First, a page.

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The Wonders of the Kii Peninsula
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The Wonders of the Kii Peninsula

Table of Contents:
Kumano Sanzan Temples
Ise Grand Shrine
Mt. Yoshino
Mt. Koya
Shirahama Beaches
When to Visit the Kii Peninsula
Getting to the Kii Peninsula with the Japan Rail Pass

Cities like Osaka and Kyoto are common stops on many travellers’ Japan itinerary, but few realise the wealth of destinations and attractions that lie just within reach across the Kii Peninsula. Found to the south of Osaka, the Kii Peninsula offers a variety of places to visit that could easily keep you entertained for your entire trip to Japan.

Across its mountainous terrain you can visit countless wonders, from some of the country’s most sacred religious sites to white sand beaches and even one of the best spots for cherry blossom viewing. Seriously, the best places to visit in the Kii Peninsula will knock your socks off, because visiting the Kii Peninsula let’s you see what Japan does best all in one place.

Kumano Sanzan Temples

Perhaps the most famous group of landmarks on the Kii Peninsula is the three grand shrines of the Kumano region known as the Kumano Sanzan. Made up of the Kumano Hongū Taisha, Kumano Nachi Taisha, and Kumano Hayatama Taisha, these Shinto shrines are incredibly sacred and a common pilgrimage destination.

Hidden away in the forests near the southern end of the peninsula, the three shrines are connected by the ancient pilgrimage trails of the Kumano Kodo. This means that visiting the Kumano Sanzan isn’t just for those interested in Japan’s spiritual side, it’s also perfect if you want the country’s natural side. You even have the chance to witness one of Japan’s most breathtaking waterfalls, Nachi-no-taki, when you stop at Nachi Taisha shrine.

Ise Grand Shrine


Speaking of Shinto shrines in Japan that you can’t miss, you’ll want to make sure that the Ise Grand Shrine is well and truly on your radar. Believed to have been built 2000 years ago to the sun goddess Amaterasu, the Ise Grand Shrine is one of the country’s most sacred. That’s despite the fact that Ise City is said to have 123 other Shinto shrines in or near the city.

Part of what makes the Ise grand Shrine so fascinating is that it goes through its own cycle of rebirth. Every 20 years this shrine is torn down and rebuilt with traditional techniques in a ritual called Shikinen Sengū. The complex consists of two temples, the Inner Shrine and Outer Shrine, with the Inner Shrine the more important despite its humble appearance.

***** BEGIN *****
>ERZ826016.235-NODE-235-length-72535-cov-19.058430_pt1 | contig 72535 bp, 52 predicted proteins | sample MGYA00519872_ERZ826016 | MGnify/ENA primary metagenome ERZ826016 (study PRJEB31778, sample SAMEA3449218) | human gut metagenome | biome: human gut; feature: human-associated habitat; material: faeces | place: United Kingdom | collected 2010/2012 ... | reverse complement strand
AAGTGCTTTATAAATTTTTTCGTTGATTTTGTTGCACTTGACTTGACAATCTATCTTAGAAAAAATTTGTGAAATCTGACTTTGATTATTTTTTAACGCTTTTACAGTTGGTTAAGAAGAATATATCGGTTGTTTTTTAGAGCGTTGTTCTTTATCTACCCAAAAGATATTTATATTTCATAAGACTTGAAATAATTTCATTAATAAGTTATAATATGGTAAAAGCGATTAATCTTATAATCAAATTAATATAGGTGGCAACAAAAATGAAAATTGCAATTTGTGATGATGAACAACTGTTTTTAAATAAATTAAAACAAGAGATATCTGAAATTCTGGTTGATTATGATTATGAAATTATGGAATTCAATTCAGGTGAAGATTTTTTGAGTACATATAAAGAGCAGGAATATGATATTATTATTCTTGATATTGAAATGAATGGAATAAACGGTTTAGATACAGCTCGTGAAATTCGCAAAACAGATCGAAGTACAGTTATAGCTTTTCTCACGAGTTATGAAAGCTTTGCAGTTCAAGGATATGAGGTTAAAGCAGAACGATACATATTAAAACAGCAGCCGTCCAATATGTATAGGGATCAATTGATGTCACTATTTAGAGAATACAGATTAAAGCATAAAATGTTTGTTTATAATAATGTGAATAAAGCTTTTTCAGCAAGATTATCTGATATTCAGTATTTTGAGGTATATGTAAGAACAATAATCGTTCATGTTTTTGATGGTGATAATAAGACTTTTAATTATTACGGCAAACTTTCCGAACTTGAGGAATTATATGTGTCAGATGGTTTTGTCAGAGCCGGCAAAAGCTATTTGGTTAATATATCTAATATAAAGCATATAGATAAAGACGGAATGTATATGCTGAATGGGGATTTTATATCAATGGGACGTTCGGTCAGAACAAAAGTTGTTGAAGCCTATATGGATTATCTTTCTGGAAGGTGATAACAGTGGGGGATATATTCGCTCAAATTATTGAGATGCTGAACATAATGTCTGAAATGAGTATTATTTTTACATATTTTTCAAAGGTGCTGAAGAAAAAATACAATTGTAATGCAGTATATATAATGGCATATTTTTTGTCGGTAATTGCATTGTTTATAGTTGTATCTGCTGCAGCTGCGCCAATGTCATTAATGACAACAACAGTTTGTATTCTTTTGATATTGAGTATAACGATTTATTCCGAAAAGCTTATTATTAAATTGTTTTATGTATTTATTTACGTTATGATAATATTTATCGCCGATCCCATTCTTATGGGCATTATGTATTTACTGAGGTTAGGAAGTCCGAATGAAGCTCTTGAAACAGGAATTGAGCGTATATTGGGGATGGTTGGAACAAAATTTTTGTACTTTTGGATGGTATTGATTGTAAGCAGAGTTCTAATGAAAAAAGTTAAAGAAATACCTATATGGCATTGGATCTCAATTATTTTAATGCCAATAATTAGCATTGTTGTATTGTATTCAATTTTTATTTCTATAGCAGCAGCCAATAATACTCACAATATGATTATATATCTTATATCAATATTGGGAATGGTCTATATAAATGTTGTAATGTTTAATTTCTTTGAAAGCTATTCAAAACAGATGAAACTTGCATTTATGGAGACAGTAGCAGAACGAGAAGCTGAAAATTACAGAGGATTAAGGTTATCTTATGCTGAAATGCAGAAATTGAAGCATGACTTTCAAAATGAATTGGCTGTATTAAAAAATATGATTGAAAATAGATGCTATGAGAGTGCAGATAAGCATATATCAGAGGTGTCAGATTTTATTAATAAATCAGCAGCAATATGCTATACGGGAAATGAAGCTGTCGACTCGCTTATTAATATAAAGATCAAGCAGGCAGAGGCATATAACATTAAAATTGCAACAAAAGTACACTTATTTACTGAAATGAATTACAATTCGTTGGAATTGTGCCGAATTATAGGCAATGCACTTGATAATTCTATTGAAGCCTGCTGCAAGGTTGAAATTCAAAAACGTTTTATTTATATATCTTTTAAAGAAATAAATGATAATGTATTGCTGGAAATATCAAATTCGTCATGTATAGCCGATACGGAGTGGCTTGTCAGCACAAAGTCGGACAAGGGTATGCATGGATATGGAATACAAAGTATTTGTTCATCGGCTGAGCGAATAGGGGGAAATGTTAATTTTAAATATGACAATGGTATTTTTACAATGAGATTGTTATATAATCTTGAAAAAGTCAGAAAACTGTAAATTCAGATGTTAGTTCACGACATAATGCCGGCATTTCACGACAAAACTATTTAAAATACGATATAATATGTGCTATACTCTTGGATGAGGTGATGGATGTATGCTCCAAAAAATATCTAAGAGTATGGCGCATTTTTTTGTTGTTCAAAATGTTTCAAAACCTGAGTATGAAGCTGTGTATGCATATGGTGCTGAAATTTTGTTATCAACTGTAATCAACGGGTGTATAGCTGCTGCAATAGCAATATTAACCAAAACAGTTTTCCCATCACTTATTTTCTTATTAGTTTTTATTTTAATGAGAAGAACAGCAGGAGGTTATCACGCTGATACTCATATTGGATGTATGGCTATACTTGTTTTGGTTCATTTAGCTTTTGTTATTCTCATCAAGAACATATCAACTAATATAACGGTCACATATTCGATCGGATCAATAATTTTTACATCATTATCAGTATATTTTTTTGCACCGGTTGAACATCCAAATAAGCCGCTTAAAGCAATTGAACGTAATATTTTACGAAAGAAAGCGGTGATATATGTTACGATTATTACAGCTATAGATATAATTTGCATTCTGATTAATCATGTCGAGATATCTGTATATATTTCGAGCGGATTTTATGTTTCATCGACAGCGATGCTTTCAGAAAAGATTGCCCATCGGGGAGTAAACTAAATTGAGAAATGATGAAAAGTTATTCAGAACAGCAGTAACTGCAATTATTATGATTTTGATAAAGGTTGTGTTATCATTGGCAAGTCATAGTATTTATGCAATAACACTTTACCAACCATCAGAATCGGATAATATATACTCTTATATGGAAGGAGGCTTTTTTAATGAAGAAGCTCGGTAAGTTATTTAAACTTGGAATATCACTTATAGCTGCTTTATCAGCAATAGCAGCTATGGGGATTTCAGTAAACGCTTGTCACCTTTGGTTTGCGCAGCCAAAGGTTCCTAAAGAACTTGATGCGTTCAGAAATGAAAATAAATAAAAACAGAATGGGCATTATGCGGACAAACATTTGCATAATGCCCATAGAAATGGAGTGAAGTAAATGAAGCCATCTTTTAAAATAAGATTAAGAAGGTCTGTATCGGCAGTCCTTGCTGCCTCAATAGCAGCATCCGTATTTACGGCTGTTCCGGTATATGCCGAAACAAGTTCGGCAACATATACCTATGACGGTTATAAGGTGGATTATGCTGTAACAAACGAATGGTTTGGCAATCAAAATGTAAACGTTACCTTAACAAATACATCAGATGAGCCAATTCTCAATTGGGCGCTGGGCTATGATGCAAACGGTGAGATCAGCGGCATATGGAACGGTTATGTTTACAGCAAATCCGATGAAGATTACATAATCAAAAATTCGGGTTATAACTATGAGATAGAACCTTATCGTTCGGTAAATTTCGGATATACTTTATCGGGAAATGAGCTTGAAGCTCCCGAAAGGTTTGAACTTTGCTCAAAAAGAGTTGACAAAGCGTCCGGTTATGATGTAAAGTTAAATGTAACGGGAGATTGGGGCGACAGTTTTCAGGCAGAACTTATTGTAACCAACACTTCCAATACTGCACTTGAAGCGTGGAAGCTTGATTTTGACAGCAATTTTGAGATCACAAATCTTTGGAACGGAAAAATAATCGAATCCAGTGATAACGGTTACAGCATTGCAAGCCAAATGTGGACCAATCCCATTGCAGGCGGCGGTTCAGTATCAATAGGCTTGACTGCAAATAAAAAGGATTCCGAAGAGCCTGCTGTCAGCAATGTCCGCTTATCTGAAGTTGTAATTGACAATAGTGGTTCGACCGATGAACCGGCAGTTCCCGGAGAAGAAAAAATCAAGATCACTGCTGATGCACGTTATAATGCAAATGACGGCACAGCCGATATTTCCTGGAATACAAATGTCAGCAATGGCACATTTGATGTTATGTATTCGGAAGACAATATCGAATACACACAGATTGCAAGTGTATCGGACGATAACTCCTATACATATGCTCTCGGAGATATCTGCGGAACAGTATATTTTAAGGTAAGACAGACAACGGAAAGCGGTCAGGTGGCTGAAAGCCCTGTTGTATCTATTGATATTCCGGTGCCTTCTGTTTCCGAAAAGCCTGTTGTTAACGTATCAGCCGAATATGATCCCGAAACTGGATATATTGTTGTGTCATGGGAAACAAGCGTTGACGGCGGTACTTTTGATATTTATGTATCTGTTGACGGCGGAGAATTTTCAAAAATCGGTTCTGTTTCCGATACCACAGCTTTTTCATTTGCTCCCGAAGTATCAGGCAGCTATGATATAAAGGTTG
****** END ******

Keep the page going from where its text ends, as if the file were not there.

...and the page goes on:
Mt. Yoshino

Wherever you are in Japan it’s good to know the best cherry blossom spots and on the Kii Peninsula, the top honour goes to Mount Yoshino. Arguably the most popular cherry blossom viewing spot in the whole country, legend says that the first cherry trees were planted on its slopes over a thousand years ago. Today there’s quite a few more than that, with over 30,000 cherry blossom trees that draw big crowds when they bloom each spring.
Beyond its cherry blossoms, Yoshinoyama also has its fair share of hiking trails, temples, shrines, not to mention a ropeway gondola that will help you enjoy its mountain scenery.

Mt. Koya

Another wonderful mountain destination you can find on the peninsula is Mount Koya or Koyasan. But what makes Mt. Koya so special is actually the temple complex that dominates its wooded mountaintop. 800 metres above sea level, this temple town is the heart of a sect of Buddhism known as Kōyasan Shingon.

One of the most important temples here is Danjo Garan, which has been a centre of religious teaching since the 9th century. If you’re lucky you might even spot some current students walking around in their yellow robes. Sights to see there include the freshly-renovate Chūmon gate and the bright red Konpon Daitō pagoda.

Another major temple is the Oku-no-in sanctuary, home to a cemetery of 200,000 tombs and the mausoleum of Kōbō Daishi, the founder of Shingon Buddhism. There in the forest you’ll find many stupas covered in moss and an air of tranquillity and reverence.

Shirahama Beaches


It’s worth understanding that the Kii Peninsula isn’t just all forests and mountains, it also has some superb beaches like the ones around the resort town of Shirahama. Situated right by the southern edge of the peninsula, this is where you should go if you’re craving white sand beaches. The name Shirahama actually translates as “white sand” and that’s exactly what you get at its main beach. Beyond its beaches, Shirahama also boasts several hot springs and one of Japan’s oldest onsens. Rest and relaxation is definitely on the cards with a visit here.

When to Visit the Kii Peninsula

As fun as it can be to explore the Kii Peninsula, you’ll want to do your homework when planning your visit. The area is known as being part of the wettest region in the country, as well as being one of the most vulnerable to typhoons. Therefore, you probably don’t want to plan a visit during Japan’s typhoon season which runs from June to October and is at its strongest during July and August.

Getting to the Kii Peninsula with the Japan Rail Pass

Thanks to its location relatively close to major cities like Osaka and Kyoto, you’ll have no problem reaching the Kii Peninsula with the Japan Rail Pass. Trains connect cities and destinations right around the peninsula, but you’ll need to check individual places to see how they’re serviced. If you’re only sticking to the peninsula, it may be worth looking at JR West regional passes to see if any will cover everywhere you want to go.

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